This post sets out the experiences of landlords trying to meet the requests of tenants and would-be tenants who are seeking homes which are adapted to the needs of the elderly of disabled. The post concludes by finding an opportunity for local authorities, the voluntary sector and private landlords to work together. This could be an opportu nity to use licensing revenues constructively and raise the PRS offer to particular groups of residents.
RLA Staff and external guest blog posts
The previous Landlord Confidence Index (LCI) showed confidence finally rising in the final quarter of 2019 – albeit from low levels. However, in Quarter 1 2020 – the fieldwork for which coincided with coronavirus lockdown – shows a picture of landlords coming to terms with new challenges and pressures. Well over half of all landlords (60%) were feeling “Less” or “Much less” confident than they did in the previous quarter – just over 6% felt “More” or “Much more” confident.
This post reviews a range of landlord surveys which have investigated their use of Section 21. Despite the range of samples, methodologies, and repsonses in these studies a consistent pattern emerges. A typical landlord rarely uses Section 21. When they do so, it reflects frustration with alternatives.
The RLA Policy Director, Dr David Smith, sets out the case for a dedicated Housing Court. Such a court would restore confidence among landlords and tenants. This article first appeared in the FT in February 2020 and is reporduced here with kind permission of the Financial Times.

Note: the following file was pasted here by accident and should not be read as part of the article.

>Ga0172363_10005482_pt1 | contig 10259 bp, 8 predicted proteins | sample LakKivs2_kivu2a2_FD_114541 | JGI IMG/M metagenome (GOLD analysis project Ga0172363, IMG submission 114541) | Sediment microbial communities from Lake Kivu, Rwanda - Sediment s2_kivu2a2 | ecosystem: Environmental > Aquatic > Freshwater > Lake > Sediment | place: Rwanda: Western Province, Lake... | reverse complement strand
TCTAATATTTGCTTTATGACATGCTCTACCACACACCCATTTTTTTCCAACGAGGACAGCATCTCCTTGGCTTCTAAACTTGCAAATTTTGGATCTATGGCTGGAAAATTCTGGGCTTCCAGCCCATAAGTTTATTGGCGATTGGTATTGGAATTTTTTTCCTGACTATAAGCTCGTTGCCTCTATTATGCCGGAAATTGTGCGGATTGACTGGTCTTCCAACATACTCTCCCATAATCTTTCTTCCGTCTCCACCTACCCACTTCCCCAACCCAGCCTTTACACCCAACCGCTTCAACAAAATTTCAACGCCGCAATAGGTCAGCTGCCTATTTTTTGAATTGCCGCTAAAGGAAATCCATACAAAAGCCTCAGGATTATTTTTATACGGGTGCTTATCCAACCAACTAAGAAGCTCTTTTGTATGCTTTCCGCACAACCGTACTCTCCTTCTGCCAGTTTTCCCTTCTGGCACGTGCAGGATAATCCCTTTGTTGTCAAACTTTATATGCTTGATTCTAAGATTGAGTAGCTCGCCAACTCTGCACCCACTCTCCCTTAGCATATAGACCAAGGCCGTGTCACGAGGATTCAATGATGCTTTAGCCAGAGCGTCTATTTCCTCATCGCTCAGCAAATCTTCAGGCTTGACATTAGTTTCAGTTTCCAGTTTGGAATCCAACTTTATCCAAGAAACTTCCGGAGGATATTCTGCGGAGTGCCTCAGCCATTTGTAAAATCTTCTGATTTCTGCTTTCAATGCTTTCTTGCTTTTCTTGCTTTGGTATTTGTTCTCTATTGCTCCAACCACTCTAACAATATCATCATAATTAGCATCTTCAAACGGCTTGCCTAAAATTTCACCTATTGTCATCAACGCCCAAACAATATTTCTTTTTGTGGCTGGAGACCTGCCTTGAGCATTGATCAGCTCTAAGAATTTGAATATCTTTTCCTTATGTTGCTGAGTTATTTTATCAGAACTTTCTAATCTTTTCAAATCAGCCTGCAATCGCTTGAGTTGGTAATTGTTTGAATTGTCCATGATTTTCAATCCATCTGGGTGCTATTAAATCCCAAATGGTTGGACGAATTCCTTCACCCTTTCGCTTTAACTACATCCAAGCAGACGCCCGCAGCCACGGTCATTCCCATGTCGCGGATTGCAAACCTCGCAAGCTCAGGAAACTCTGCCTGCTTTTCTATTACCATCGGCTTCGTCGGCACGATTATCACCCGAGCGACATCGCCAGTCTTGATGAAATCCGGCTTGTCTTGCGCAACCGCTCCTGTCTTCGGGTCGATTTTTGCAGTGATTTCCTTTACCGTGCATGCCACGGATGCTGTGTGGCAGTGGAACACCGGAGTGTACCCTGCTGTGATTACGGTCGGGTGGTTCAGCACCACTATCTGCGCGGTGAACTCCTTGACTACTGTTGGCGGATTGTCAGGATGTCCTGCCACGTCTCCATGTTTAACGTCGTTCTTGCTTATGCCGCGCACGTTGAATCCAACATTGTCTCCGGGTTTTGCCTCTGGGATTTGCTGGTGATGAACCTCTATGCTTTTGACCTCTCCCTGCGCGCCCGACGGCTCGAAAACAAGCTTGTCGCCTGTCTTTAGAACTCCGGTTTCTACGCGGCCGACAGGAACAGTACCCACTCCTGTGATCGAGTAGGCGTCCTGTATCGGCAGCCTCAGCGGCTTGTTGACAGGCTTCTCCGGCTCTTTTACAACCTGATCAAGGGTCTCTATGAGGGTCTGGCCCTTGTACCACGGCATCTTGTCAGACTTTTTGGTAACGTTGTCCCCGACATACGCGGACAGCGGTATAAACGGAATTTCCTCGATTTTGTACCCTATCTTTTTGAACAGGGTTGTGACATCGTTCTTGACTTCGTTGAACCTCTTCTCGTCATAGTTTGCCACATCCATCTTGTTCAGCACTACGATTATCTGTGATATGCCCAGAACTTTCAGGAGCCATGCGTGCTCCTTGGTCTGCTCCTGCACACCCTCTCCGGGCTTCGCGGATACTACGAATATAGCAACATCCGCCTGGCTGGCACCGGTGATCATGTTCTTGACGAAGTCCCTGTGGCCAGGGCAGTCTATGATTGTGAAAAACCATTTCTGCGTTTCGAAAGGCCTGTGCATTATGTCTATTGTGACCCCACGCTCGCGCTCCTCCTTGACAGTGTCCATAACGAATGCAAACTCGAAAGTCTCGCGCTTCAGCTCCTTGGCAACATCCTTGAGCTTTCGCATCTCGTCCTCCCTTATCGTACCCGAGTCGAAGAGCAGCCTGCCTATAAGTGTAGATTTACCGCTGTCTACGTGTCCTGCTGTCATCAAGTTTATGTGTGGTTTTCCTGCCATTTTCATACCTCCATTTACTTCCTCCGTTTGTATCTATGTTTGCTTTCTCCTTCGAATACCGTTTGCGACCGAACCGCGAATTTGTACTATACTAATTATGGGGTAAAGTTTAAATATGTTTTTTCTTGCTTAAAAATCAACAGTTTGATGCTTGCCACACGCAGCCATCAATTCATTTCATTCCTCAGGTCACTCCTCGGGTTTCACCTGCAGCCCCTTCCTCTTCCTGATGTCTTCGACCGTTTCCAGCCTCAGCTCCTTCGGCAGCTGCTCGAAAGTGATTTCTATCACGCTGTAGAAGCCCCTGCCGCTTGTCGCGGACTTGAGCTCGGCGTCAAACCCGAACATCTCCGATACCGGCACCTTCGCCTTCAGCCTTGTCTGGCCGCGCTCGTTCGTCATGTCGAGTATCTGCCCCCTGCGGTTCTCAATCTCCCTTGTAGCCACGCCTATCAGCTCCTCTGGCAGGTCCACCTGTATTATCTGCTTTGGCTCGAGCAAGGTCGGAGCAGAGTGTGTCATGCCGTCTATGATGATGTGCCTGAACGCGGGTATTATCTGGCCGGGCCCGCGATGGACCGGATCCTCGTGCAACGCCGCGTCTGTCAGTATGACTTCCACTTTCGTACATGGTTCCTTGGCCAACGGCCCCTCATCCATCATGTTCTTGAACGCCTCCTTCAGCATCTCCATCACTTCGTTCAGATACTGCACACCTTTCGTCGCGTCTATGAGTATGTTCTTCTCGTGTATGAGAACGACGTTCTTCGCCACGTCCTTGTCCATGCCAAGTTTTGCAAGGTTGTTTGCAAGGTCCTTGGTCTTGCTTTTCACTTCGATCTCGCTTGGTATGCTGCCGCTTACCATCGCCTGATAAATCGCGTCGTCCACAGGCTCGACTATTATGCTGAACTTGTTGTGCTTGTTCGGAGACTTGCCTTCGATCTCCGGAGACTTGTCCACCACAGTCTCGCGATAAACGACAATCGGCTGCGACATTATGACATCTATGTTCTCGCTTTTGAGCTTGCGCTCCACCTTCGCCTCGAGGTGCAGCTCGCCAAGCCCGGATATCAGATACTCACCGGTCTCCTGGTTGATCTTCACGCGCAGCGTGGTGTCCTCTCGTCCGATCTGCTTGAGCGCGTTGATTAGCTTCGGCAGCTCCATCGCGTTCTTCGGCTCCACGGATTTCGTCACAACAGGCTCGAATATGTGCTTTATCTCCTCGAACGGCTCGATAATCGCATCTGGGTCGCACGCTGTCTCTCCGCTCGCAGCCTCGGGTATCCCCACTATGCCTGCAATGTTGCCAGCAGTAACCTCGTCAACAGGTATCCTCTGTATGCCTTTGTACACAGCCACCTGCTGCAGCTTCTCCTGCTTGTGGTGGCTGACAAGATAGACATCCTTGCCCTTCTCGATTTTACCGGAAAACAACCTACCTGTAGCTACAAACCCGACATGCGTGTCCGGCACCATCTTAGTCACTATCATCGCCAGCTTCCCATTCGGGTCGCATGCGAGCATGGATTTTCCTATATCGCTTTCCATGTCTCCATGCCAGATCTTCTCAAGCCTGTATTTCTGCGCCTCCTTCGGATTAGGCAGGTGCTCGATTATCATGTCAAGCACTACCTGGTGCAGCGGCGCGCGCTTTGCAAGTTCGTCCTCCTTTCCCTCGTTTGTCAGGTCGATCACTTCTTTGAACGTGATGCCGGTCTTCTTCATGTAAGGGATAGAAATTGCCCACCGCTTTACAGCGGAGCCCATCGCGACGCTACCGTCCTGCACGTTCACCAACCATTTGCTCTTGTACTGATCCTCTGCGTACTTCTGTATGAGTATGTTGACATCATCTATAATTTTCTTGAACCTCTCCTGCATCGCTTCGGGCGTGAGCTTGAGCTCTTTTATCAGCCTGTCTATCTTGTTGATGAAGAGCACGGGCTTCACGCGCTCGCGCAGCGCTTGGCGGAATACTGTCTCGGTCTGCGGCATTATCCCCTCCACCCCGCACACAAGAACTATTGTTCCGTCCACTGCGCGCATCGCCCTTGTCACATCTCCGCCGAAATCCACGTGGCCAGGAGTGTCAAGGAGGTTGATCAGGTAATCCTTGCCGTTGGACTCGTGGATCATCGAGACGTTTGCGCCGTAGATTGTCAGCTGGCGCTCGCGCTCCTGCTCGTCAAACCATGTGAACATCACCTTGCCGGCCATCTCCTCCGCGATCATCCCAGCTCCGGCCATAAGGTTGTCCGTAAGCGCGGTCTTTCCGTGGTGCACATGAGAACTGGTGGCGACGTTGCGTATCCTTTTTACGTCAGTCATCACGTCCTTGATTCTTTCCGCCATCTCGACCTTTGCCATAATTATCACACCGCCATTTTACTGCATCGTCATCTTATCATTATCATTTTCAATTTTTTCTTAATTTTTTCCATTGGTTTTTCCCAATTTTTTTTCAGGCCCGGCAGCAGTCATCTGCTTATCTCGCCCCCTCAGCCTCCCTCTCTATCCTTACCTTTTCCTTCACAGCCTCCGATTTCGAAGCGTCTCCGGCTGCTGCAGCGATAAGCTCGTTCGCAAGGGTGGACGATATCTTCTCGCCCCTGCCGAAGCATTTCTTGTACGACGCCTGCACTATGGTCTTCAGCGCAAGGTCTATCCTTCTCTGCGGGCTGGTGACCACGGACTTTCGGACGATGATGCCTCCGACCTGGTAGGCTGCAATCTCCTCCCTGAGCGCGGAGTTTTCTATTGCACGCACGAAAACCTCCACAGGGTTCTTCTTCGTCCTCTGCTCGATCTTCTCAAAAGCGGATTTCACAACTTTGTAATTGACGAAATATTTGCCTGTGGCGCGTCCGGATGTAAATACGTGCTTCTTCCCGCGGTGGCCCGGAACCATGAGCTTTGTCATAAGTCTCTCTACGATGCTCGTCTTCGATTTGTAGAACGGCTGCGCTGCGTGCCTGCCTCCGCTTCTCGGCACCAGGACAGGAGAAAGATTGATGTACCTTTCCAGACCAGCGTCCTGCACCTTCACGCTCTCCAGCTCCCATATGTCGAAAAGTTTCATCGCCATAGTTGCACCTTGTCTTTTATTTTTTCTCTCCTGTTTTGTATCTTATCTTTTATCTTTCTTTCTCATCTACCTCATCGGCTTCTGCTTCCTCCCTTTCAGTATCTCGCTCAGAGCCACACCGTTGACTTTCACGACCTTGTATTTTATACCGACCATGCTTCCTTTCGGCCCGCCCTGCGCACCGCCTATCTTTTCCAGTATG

Whilst the 2019 Q4 Landlords' Confidence Index (LCI) shows some improvement in optimism, it is relative. The proportion of landlords feeling less optimistic continues to be greater than those feeling more optimistic. 2019 was a year in which landlords took a battering from the legislature, and 2020 is not yet likely to offer any respite.
With Section 21 on the way out, a landlord's only means for taking possession of property is through the Section 8 process. This article details how waiting times for repossession have been too high over the last 10 years, showing no real signs of improvement. Regionally a similar pattern emerges, progress is scattered and inconsistent.
Between 2010 and 2019 over half the courts in England and Wales were closed. The government announced investment of £1bn to improve on-line facilities and make the court process more efficient. Have these reforms worked? This is the first of a series of blogs in which the RLA examine access to justice in the PRS.
This post presents Bank of England data on the volume of residential loans to individuals. It provides an overview of overall volumes and the proportion of advances issued in the Buy-To-Let (BTL) market. The 2019 Quarter 3 data - published before Christmas - reflect RLA PEARL’s caution on the outlook for the PRS and investment in BTL.
This deep dive into the 2019 Quarter 3 survey reflects on the landlord community's investment in pushing up the energy efficiency of their properties. With much more needed to be done, there is a clear case for a mechanism to bring forward investment and move energy efficiency in the PRS still closer to wider government objectives.
The RLA teamed up with the Scottish Association of Landlords (SAL) to give landlords and letting agents in Scotland a chance to give their views on the recent tenancy and possession reforms introduced by Holyrood. The system is new, there are concerns but there are clearly elements of the new system which are welcomed. However there is still much to do before landlords would agree the new system could be considered "a success".